The best way to do this for a relatively small structure such as a shed base is to knock a peg in at a 0.3m offset from each corner of the slab. Drive each peg in to the ground so that the tops of the pegs are level with each other and bout 0.3m above the desired finished level of stone. Before you start placing stone place a long 4x2 timber across the top of the pegs and measure down to the ground level with a tape measure. This distance will give you an idea of how much you need to build the levels up. The aim is to establish a level plane as soon as you can and then to bring the level up evenly.

concrete-shed base View of method of level control by measuring down from line set outside excavation. This works for control of the levels for excavtion and also for placing of stone

After all of that digging, moving of stone and compacting you deserve a cup of tea.

Now let's move on to the next step which is to place the side forms for the slab.


The formwork for your concrete shed base is essentially just the sides that the concrete will be cast up against. As you are casting a 3-4 inch deep slab a section of 5x1" timber is idea for the edge formwork. This means that you will have a depth of 1 inch into the stone below.

concrete-shed base Detail of formwork to edge of concrete shed base

Place the timber board in position and then secure it in place with either steel pins or 2x2 timber pegs. The steel pins are easiest to drive in place as 1 12 mm bar will go 200mm into the ground quite easily with a 4lb lump hammer. Timber pegs are harder to drive in but are easier to fix the side forms to as nails can be used to hold the wood in place.

The aim at the end of this exercise is to have a timber board along each edge of the shed base. The top of each timber board should be level with the desired top of the concrete. The boards need to be securely held in place as the top of the boards will be used as a guide to control the top level of the concrete.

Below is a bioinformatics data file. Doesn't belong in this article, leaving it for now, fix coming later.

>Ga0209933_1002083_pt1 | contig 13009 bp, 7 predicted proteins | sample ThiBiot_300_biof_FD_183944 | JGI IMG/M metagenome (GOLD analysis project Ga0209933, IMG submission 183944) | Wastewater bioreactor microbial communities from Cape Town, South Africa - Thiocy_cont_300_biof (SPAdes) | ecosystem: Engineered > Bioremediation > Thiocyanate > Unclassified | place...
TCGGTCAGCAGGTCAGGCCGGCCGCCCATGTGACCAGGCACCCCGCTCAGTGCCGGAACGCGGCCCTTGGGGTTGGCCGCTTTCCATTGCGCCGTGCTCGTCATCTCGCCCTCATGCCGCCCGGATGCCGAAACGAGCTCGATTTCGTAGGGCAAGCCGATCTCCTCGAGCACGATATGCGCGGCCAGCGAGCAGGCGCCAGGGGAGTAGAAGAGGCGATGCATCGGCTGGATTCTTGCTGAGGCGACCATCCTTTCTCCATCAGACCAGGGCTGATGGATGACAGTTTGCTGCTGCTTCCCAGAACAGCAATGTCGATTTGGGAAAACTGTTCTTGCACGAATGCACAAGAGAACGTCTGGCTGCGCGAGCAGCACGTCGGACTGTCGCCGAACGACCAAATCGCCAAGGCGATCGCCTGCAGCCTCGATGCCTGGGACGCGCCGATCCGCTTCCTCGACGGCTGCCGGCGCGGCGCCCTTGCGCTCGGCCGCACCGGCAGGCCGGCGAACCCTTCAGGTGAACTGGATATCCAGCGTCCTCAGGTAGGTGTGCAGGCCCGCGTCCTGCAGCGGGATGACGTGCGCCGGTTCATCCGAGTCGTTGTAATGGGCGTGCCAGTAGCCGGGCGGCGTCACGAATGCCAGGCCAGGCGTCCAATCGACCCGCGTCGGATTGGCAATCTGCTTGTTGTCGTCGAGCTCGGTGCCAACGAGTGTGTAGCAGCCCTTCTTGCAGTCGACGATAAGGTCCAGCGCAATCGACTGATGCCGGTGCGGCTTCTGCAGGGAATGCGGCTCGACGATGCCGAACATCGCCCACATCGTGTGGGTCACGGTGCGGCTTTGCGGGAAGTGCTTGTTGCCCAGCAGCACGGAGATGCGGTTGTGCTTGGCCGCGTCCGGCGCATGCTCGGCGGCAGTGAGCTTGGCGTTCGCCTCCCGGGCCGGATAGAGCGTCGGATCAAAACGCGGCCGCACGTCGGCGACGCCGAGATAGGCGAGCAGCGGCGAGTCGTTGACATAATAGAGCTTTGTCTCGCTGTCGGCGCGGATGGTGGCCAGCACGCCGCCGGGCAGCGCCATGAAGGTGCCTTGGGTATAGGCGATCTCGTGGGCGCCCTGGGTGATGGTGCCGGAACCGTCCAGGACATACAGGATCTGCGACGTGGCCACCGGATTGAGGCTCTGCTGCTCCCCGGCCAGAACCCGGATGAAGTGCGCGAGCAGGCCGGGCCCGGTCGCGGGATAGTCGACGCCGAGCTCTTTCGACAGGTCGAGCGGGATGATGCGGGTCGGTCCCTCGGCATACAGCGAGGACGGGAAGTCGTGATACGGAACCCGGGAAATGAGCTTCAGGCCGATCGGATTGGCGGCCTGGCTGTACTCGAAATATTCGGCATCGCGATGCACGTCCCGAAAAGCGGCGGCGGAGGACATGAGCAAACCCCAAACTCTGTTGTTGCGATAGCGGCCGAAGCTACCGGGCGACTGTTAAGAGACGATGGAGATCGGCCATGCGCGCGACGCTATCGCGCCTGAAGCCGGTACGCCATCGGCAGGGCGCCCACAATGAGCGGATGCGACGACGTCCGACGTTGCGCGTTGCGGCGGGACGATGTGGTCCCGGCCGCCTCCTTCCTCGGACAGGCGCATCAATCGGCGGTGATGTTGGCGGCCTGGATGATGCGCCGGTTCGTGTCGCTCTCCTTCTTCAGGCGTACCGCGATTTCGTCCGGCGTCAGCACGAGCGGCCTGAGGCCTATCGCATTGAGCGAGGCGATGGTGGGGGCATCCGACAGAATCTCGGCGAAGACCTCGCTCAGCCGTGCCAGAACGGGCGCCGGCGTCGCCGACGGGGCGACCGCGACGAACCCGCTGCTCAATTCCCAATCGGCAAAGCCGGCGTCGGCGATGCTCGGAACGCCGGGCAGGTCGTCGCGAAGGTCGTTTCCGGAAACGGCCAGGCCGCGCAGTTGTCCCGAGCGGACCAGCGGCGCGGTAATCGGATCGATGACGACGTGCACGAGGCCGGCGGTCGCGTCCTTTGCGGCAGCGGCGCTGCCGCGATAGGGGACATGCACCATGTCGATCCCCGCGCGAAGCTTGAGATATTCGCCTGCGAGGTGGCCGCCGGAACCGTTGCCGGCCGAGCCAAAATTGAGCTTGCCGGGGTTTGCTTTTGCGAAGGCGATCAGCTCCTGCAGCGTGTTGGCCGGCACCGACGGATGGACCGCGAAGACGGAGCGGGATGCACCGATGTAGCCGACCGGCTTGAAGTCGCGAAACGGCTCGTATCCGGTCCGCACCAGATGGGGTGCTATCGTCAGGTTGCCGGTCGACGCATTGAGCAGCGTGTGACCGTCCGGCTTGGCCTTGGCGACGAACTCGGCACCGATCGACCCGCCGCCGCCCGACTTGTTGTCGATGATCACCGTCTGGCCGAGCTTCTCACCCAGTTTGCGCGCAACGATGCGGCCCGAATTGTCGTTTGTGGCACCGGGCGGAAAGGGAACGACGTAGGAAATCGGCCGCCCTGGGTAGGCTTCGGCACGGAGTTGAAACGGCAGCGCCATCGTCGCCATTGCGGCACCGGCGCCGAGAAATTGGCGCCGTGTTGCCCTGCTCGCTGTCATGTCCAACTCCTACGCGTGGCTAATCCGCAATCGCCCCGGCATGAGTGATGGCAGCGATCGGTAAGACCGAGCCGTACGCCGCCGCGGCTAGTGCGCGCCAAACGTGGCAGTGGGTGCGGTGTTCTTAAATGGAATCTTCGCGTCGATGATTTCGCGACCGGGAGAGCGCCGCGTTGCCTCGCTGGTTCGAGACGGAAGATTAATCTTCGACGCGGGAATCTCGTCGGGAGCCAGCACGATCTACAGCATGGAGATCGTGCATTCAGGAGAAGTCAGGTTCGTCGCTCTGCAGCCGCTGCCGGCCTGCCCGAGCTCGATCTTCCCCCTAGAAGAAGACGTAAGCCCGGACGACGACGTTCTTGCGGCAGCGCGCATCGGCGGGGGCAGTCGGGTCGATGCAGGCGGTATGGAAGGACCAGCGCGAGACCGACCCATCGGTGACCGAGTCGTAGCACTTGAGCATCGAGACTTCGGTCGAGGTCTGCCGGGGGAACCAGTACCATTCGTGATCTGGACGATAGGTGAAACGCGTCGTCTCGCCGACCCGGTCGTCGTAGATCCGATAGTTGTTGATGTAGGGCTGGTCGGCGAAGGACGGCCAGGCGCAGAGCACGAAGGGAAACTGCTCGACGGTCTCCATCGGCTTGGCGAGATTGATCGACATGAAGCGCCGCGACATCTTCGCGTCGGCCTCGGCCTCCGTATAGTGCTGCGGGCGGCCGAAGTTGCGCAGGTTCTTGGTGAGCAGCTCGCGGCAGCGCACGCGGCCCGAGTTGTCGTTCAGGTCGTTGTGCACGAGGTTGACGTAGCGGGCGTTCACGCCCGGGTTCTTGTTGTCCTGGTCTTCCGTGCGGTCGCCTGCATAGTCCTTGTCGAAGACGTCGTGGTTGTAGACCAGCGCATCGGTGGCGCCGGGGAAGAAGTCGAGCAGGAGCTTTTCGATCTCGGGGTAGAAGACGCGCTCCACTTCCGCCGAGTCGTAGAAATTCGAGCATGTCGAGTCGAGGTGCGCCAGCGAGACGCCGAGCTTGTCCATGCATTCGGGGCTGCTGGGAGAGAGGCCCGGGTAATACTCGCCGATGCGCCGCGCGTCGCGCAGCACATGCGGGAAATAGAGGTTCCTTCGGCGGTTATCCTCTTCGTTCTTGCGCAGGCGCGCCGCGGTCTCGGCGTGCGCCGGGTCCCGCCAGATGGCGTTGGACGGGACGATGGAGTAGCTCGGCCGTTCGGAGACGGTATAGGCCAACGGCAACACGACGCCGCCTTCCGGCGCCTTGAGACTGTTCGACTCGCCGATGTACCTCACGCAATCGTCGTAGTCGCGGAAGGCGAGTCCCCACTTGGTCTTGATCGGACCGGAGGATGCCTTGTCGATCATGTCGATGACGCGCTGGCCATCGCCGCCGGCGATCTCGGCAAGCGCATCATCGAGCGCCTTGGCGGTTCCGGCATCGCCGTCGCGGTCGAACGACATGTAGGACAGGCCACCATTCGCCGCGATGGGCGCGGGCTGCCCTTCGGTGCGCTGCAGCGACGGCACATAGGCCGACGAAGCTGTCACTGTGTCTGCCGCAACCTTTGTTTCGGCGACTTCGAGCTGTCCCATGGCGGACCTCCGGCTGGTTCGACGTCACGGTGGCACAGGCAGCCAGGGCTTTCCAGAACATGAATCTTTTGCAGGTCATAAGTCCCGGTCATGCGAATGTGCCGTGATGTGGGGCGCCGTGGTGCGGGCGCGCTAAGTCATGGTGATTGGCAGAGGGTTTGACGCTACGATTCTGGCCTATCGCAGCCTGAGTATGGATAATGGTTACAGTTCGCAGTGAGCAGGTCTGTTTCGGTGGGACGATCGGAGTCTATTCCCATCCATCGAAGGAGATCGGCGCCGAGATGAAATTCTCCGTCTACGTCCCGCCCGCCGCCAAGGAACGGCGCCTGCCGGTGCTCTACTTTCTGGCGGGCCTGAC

concrete-shed base General view of concrete shed base formwork

Mixing concrete

There are two methods of providing concrete for your shed base. The first is to mix your own and the other is to have it supplied by a ready-mix company.

Either way you will need to know the volume of concrete that is required. This is fairly simple and you can calculate in m3 or ft3. A tip here is to make sure that you have more concrete than you need. Not a lot more, but if you are short it is a lot more difficult to add to a cast concrete slab than it is to just not use the last few bucketful's.

Mixing your own concrete

If you are mixing your own concrete the mix proportions (by volume) are as follows

3 (Coarse Aggregate): 2 (Sand): 1 (Cement)

In rough terms half of the concrete mix is made up of crushed stone. The gaps between these stones are filled with sand. The powdered cement mixed with water forms the glue that covers the sand and stone and bonds them all together.

When the cement finishes its reaction with water, the particles are stuck together forming the rock-like material that we know and love as concrete.

In terms of measuring the quantities for your mix you should develop an eye for a 'standard' shovelful. This will be based on the amount of stone that you get on your shovel.

Try to get the amount (by volume) the same for the sand and cement, by getting the same sort of pyramid shape for these two ingredients.

I would also use a cement mixer rather than mixing the components by hand. Small electrically powered cement mixers, volume around 100L (0.1m3), do much of the heavy work giving you time to watch the quality and ensure the components are well proportioned.

The alternative to mixing your own concrete is to get a readymix company to supply the concrete to you pre-mixed.

Pre-mixed concrete

I mentioned earlier about types of mix that would be suitable. Speak with 2-3 suppliers in your area and ask them what they generally supply for this type of work. A mix that I would recommend would be a Gen 3 mix or one with a minimum strength of 20N/mm3.

When talking to your concrete supplier they will need to know the volume of concrete that you require. Also discuss with them the type of truck that they will supply the concrete in and how you intend to transport the concrete from the truck to where you intend to place the concrete.

Placing the concrete

Time is of the essence when placing concrete. Partly because the concrete mix starts to stiffen from the moment that it is mixed. Though it should stay workable enough to place for at least an hour or two.